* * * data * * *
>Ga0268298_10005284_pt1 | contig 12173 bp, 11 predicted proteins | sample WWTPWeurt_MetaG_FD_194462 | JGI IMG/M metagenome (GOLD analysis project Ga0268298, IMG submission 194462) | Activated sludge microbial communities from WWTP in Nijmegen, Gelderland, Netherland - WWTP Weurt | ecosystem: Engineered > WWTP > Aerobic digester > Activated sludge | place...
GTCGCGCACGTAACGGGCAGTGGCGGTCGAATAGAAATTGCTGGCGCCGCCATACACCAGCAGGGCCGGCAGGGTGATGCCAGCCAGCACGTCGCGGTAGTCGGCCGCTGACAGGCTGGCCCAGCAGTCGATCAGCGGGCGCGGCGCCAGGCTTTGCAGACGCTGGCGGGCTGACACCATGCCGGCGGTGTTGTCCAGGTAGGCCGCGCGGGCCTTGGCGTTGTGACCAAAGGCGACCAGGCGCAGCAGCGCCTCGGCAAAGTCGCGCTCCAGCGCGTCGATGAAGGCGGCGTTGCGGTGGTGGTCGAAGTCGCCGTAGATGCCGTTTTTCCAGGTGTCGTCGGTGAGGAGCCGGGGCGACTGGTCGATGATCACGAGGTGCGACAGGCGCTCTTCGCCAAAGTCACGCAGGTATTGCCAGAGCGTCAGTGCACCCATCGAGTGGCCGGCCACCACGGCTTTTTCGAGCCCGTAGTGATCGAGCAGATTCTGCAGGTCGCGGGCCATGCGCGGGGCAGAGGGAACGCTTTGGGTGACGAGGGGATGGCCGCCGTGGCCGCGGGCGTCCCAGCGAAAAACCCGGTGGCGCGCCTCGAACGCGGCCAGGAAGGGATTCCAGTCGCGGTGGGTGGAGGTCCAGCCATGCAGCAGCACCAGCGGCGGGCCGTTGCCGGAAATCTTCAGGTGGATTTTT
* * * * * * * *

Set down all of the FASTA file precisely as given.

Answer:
>Ga0268298_10005284_pt1 | contig 12173 bp, 11 predicted proteins | sample WWTPWeurt_MetaG_FD_194462 | JGI IMG/M metagenome (GOLD analysis project Ga0268298, IMG submission 194462) | Activated sludge microbial communities from WWTP in Nijmegen, Gelderland, Netherland - WWTP Weurt | ecosystem: Engineered > WWTP > Aerobic digester > Activated sludge | place...
GTCGCGCACGTAACGGGCAGTGGCGGTCGAATAGAAATTGCTGGCGCCGCCATACACCAGCAGGGCCGGCAGGGTGATGCCAGCCAGCACGTCGCGGTAGTCGGCCGCTGACAGGCTGGCCCAGCAGTCGATCAGCGGGCGCGGCGCCAGGCTTTGCAGACGCTGGCGGGCTGACACCATGCCGGCGGTGTTGTCCAGGTAGGCCGCGCGGGCCTTGGCGTTGTGACCAAAGGCGACCAGGCGCAGCAGCGCCTCGGCAAAGTCGCGCTCCAGCGCGTCGATGAAGGCGGCGTTGCGGTGGTGGTCGAAGTCGCCGTAGATGCCGTTTTTCCAGGTGTCGTCGGTGAGGAGCCGGGGCGACTGGTCGATGATCACGAGGTGCGACAGGCGCTCTTCGCCAAAGTCACGCAGGTATTGCCAGAGCGTCAGTGCACCCATCGAGTGGCCGGCCACCACGGCTTTTTCGAGCCCGTAGTGATCGAGCAGATTCTGCAGGTCGCGGGCCATGCGCGGGGCAGAGGGAACGCTTTGGGTGACGAGGGGATGGCCGCCGTGGCCGCGGGCGTCCCAGCGAAAAACCCGGTGGCGCGCCTCGAACGCGGCCAGGAAGGGATTCCAGTCGCGGTGGGTGGAGGTCCAGCCATGCAGCAGCACCAGCGGCGGGCCGTTGCCGGAAATCTTCAGGTGGATTTTT